I've just had a look at yesterday's blog using several different browsers on the Mac. IE, Firefox and Camino, all show unicode character 8904 (⋈) as a question mark (?). Safari was the only browser that rendered this unicode character properly. I have no idea what the rendering will look like on the various apps in Windows or Linux.
I keep IE only for those sites which insist upon it (fortunately there aren't many of those). I use Firefox for blog entries, as it provides the full XUL interface that Blogspot offers. Camino seems to offer all the advantages of Firefox, only with the lovely native Aqua widgets. Unfortunately, it does not render the blogger editor correctly, so I rarely use it.
My browser of choice is Safari. This is because it is fast, attractive, and 99.9% compatible with most sites. Importantly, it is fully integrated with the other OSX apps. This is the feature which has me using the OSX Mail program instead of Firebird (even though I feel that Firebird has a better interface, I just can't believe that it does not interface directly into the OSX address book).
It now seems that Safari is the only browser which can render certain unicode characters. This only encourages me to keep using it.
Some of today was spent on
owl:differentFrom. This was much easier than
owl:sameAs as there is not a lot of entailment that can be made on this predicate.
While documenting the predicate I wanted to keep saying "different to" instead of "different from", so I thought I'd look it up. It seems that "different from" is the common expression in the US, while "different to" is the more common British (and hence, Australian) usage. Since most people reading this will be in the States I opted to stick to "different from". Besides, it matched the OWL predicate as well.
The only consistency check for this predicate was one that had already been done for
owl:sameAs. While I was tempted to simply refer to the other section, I wrote the example out again, along with an explanation which was more appropriate for the context.
I spent some time looking at the
owl:allDifferent predicate, with some frustrating results. This predicate uses the very lists I hate in RDF. As a result, the only way to select each item in the list is with a
walk(...) operator requires a fixed end to start from, but the end in this case is a blank node. The only way to "fix" this end is to find it in an outer query and then pass it down via a variable into an inner query which performs the walk. This would seem OK, only the
walk function does not accept a variable as its starting point (even one with a fixed value as would happen in a subquery). Late in the day AN said that he could fix this relatively easily, so I am hoping he can have it done early tomorrow.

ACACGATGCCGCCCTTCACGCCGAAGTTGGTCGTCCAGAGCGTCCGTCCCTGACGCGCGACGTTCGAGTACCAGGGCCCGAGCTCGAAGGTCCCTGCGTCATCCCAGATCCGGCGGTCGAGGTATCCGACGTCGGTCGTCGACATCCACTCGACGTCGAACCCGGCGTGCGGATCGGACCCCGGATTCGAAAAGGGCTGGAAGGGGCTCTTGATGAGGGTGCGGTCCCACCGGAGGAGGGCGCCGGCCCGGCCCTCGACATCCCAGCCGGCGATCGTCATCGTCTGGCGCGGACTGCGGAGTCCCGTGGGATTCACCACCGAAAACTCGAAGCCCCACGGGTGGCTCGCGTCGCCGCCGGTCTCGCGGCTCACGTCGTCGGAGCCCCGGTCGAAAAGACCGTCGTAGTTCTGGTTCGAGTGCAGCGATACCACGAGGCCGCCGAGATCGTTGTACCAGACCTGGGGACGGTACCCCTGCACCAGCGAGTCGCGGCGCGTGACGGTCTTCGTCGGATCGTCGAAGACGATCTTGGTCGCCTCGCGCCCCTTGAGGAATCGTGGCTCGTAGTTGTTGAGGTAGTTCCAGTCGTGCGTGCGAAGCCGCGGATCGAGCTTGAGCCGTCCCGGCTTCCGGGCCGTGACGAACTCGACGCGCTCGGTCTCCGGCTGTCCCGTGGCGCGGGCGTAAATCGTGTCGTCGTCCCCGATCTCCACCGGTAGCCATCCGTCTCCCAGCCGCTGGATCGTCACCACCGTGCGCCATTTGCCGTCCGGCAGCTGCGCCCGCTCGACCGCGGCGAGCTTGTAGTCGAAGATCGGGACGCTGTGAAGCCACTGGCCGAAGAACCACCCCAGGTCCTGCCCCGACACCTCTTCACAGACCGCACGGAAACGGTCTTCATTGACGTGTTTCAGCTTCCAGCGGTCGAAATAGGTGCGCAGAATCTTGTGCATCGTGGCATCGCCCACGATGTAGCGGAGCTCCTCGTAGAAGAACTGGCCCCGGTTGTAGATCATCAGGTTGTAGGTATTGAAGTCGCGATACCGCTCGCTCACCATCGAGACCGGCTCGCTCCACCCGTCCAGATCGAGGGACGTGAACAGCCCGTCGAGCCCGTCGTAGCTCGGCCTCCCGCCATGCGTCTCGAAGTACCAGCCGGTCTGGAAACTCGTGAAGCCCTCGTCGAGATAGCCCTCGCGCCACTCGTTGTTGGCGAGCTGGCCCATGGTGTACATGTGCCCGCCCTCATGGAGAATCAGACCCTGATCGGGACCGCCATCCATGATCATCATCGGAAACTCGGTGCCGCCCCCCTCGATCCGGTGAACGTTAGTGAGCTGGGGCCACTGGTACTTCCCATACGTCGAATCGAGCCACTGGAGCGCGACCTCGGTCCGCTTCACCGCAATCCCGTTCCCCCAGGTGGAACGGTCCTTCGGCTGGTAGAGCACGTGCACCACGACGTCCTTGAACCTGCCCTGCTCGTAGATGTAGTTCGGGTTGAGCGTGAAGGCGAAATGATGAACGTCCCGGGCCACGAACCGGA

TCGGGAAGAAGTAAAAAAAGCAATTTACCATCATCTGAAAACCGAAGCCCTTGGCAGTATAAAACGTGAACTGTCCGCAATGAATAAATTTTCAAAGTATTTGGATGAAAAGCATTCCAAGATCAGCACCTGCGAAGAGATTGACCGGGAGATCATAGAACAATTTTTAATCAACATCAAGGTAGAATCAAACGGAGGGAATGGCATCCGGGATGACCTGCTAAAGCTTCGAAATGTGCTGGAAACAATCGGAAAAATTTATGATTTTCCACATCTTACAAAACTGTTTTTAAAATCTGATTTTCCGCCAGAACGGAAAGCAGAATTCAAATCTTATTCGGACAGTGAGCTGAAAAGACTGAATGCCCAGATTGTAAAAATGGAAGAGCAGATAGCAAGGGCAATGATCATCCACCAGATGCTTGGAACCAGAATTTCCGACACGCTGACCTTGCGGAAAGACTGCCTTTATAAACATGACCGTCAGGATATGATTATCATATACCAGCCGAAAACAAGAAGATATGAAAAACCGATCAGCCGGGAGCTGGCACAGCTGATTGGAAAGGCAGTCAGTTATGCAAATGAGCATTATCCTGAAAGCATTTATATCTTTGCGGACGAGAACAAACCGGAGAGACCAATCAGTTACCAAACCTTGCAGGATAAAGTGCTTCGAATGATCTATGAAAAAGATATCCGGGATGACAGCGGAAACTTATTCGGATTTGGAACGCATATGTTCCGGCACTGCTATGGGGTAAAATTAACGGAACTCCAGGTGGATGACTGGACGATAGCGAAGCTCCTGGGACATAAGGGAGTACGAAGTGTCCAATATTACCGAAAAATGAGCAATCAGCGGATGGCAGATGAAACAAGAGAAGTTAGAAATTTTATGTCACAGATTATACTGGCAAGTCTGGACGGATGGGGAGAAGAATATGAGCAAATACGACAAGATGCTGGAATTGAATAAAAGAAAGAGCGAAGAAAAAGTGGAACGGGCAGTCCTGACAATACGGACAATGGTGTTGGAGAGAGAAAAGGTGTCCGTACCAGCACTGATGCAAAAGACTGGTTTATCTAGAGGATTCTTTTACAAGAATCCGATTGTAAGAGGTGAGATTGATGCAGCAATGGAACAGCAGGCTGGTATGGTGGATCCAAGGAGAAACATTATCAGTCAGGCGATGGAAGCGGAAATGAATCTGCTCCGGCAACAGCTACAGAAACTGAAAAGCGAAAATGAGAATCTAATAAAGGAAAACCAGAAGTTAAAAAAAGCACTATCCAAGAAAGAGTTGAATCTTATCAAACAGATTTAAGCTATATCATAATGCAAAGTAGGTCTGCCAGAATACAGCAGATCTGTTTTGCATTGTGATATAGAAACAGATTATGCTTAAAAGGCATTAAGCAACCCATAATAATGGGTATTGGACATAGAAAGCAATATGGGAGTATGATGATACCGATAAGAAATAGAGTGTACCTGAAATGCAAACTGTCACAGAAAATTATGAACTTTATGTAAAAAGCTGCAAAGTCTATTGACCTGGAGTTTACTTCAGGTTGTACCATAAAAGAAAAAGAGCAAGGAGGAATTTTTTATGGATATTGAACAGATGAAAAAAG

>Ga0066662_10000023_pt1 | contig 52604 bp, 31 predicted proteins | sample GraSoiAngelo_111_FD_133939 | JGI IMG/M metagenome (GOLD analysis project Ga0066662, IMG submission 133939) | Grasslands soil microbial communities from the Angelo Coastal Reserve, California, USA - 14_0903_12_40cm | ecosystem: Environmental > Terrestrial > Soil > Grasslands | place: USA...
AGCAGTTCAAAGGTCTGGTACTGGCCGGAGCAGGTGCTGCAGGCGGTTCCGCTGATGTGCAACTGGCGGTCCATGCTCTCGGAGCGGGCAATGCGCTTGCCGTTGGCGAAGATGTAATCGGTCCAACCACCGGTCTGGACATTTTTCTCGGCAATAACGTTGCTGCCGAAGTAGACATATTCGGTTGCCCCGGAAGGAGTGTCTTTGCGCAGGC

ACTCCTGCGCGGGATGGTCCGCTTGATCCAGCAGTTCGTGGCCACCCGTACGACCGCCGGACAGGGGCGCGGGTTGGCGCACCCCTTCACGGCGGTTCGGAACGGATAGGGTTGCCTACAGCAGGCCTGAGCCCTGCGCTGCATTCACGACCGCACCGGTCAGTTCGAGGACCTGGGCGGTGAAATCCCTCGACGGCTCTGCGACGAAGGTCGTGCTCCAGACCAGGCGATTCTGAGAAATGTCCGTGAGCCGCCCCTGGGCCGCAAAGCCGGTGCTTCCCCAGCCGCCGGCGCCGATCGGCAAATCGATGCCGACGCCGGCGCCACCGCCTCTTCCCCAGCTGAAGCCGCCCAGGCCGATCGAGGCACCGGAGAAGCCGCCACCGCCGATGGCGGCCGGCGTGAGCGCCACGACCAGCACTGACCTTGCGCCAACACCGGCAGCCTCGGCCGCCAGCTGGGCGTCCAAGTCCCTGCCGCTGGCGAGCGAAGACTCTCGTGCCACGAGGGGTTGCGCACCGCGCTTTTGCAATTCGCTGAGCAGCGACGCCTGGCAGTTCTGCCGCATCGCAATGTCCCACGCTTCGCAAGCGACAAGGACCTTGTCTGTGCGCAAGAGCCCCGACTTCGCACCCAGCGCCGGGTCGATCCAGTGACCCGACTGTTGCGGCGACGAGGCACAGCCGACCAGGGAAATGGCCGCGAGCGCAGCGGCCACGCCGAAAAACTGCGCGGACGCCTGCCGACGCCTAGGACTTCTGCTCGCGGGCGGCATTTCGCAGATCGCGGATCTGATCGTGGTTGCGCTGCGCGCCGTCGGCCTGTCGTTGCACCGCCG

I had a brief work with AN about the need to find out if a node meets a description as defined by the OWL documentation. He is not keen on the idea of a new function like I proposed, so we discussed some options.
The most prevalent option is to let the rules engine do the work here. The problem is that there are no OWL constructs which can describe that an object meets the conditions of an
owl:IntersectionOf or many of the other constructs which can make up a description. AN pointed out that we can use an internally defined predicate to describe this type of thing, which would solve the problem.
If we took this route then we are still left with a couple of options. The first is to define the appropriate rules in the rules engine which can generate these statements. The engine would then be able to derive the entire set of description statements for all the objects in the system. While this would work, I believe that it would be slow, particularly as it would need to traverse the entire iTQL layer for each invocation of the rules.
The second option is to implement the function as I initially proposed it, but to insert the description statements as each recursion returns. This would then permit subsequent invocations to use these statements instead of the original algorithm, providing a significantly reduced workload. Other unrelated operations may also be able to take advantage of knowing which objects meet which descriptions.
AN also mentioned another option which involved performing a lot of intermediate operations with the use of iTQL. While this would obviously work, I do not like the idea of re-entrant iTQL. Besides, it suffers from the inefficiencies of the iTQL that I have already mentioned.
Whatever the outcome, we really need to see some way of letting an inferencing query determine if an object is of a given "type", without that query needing to do any difficult work in that regard. Many of the required inferencing queries are complex enough already without adding to their difficulty.
Another advantage of checking for description compatibility in some internal fashion is that it allows several steps of a rules engine to be skipped. With a check like this it is possible to immediately determine that an instance of a class is also an instance of a superclass (and all superclasses above that). With the purely rules-based approach this information will only be available after executing a number of rules, each of which involves another transition through the entire iTQL layer. While that approach will work, it would be significantly slower than simply giving a rule immediate access to all types for an object.
I suppose we still need to discuss this before any decisions can be made.
Wednesday, October 06, 2004